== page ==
DD: We hope that bringing the experiential into the exhibition will invite visitors to engage with artworks in a more profound way, and to learn about Buddhism in a deeper way. We’re going to begin interviewing visitors soon, to learn what works and what doesn’t work. I adore artworks, and I’m hardwired to look closely and explore them, whether they are familiar or not. But for many of our visitors, Asian art is esoteric and art museums are intimidating. Experience is a way of invoking the lived histories of objects and of inviting different senses (especially hearing) and emotions into the galleries.

We sought to juxtapose art and experience in ways that don’t disturb the act of closely viewing artworks, while also allowing visitors to create connections.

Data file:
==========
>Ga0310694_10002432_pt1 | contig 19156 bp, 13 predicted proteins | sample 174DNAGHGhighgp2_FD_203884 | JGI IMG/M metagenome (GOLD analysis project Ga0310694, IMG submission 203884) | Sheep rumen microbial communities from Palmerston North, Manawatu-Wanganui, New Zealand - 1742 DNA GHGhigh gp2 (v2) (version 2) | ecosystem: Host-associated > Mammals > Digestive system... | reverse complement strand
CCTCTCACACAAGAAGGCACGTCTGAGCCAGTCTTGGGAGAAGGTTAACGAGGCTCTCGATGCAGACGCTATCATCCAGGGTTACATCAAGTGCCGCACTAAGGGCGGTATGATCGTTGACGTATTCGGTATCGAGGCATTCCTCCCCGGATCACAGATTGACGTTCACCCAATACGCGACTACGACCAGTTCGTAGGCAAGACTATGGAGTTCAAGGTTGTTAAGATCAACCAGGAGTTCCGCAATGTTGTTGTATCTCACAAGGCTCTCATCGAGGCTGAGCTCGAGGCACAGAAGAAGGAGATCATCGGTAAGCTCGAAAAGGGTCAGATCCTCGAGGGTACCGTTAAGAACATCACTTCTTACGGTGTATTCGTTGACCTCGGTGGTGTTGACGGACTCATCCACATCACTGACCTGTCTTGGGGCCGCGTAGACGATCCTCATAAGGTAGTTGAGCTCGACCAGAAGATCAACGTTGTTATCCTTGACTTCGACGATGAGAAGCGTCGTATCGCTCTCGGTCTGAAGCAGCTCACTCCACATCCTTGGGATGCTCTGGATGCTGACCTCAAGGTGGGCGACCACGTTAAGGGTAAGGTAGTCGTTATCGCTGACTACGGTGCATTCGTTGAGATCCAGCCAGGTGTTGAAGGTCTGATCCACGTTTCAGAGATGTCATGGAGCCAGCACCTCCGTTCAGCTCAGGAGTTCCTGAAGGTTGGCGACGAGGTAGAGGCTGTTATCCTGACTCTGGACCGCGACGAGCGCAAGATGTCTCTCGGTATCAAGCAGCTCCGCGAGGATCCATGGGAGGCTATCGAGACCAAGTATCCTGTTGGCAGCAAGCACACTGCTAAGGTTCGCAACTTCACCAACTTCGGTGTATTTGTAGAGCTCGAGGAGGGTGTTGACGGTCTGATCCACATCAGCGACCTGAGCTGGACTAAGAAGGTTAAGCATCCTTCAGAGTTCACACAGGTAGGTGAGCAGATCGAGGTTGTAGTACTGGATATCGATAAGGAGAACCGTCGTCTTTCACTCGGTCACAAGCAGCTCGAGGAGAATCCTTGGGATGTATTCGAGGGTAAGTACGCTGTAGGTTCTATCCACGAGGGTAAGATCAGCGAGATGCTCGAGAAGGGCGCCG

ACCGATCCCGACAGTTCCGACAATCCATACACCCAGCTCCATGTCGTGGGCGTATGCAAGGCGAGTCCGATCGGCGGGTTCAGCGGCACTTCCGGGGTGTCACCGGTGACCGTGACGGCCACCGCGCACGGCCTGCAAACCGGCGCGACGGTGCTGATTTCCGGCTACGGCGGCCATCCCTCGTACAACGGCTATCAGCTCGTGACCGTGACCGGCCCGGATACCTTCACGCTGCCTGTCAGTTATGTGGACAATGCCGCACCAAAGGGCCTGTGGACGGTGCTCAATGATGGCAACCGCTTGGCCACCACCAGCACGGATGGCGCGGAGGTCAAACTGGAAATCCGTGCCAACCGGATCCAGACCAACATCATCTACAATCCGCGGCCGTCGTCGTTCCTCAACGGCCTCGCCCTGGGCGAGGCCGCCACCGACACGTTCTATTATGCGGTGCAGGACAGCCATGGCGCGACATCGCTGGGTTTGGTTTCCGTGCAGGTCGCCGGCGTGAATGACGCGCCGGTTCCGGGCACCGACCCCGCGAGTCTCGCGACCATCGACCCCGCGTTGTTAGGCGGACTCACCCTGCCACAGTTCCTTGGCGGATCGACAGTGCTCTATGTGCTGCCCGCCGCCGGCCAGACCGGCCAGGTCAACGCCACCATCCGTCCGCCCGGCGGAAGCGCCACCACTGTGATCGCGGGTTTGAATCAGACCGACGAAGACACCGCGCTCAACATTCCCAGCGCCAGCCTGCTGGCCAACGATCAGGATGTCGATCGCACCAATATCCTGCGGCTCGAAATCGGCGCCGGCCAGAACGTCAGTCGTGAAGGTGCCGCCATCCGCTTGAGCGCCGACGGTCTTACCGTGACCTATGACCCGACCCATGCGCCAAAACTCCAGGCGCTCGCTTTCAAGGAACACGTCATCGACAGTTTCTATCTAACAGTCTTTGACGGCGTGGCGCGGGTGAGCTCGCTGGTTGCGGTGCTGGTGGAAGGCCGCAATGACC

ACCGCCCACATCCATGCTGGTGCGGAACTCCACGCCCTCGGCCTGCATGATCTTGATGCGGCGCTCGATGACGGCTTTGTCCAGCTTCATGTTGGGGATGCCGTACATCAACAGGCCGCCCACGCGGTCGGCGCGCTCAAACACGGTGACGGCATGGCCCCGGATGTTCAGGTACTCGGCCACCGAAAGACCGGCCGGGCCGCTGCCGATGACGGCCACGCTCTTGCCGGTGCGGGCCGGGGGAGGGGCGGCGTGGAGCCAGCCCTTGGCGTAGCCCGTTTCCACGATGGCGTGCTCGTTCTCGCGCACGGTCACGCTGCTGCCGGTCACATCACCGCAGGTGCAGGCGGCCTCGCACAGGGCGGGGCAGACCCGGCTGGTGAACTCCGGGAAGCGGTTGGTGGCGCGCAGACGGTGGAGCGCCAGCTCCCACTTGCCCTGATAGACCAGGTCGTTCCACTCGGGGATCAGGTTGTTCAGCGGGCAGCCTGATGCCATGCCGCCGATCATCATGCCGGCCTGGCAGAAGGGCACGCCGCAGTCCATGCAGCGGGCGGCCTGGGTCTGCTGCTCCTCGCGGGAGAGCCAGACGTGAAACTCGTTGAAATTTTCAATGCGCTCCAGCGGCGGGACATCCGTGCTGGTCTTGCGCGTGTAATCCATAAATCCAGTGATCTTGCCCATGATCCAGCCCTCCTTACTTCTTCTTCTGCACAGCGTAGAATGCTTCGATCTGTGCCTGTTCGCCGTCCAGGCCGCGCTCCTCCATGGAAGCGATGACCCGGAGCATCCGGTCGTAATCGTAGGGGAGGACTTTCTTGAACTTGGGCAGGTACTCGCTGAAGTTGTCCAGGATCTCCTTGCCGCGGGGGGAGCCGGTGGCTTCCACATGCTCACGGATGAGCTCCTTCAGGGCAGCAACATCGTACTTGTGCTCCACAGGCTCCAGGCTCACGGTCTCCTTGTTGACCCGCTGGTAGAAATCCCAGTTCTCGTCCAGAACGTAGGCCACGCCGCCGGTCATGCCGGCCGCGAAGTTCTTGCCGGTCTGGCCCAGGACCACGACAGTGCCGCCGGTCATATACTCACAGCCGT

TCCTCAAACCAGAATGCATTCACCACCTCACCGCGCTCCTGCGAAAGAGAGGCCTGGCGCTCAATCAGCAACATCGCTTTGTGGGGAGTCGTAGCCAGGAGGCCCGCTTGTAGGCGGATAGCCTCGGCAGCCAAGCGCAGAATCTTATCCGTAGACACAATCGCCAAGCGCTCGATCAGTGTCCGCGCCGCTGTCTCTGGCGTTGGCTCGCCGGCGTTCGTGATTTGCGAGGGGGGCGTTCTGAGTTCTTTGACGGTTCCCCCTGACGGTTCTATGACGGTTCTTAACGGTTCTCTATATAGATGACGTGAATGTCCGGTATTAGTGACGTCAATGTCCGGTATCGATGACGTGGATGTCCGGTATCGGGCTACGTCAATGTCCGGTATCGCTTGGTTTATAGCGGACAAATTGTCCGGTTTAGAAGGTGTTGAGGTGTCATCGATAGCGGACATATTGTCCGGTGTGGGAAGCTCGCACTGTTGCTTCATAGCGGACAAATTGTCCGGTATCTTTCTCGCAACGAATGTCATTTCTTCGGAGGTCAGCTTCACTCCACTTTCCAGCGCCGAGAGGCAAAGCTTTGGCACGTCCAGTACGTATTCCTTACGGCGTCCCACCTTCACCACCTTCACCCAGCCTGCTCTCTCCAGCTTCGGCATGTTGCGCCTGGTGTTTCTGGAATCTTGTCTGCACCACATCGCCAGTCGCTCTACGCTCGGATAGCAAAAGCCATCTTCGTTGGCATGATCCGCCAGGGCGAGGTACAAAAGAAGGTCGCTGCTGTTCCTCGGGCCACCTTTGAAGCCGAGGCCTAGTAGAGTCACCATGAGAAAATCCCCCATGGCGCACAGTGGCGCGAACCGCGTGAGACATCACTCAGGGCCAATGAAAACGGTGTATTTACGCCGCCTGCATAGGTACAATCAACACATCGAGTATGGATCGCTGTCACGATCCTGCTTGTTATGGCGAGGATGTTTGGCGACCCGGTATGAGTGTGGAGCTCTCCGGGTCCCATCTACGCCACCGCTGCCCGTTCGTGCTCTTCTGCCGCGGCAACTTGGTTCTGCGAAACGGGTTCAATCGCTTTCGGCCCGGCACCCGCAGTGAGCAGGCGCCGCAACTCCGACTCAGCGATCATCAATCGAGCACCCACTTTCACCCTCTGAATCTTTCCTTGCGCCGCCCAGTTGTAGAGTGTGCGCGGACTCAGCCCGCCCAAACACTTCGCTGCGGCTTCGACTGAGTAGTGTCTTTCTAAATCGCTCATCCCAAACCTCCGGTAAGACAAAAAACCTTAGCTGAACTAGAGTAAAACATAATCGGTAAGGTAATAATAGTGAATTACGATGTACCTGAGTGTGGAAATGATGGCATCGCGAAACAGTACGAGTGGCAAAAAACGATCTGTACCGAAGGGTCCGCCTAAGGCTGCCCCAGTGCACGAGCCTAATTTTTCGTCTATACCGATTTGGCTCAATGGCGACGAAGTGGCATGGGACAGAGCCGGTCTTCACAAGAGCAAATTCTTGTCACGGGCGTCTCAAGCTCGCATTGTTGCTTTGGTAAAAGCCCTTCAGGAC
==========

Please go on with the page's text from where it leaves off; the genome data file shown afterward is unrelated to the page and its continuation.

My favorite juxtaposition is the portion of the Sri Lankan film installation that is visible behind the vitrine display of stupas from across Asia. At certain moments, the monumental Sri Lankan stupa in the film is visible behind the stupas in the vitrine; at other moments, it seems that Sri Lankans are bringing flowers to the stupas in the vitrine. There’s a porosity between art and embodied experience/practice.



Future Buddha Maitreya (Mile), China, Hebei Province, Quyang, Northern Qi dynasty, 550–77. Marble with traces of pigment. Gift of Charles Lang Freer, Freer Gallery of Art.

CD: What else, if you can choose, are highlights for you?

DD: Working collaboratively was a highlight; I’ll always be grateful for that experience. But now I slip in daily to the exhibition for inspiration or calm. I often visit a charming, small marble Maitreya, dating to China’s Northern Qi dynasty, patiently seated beneath a tree with beautiful ginkgo-like leaves. And an extraordinary Tibetan Padmasambhava with a face both fierce and wise. Really, I could go on and on …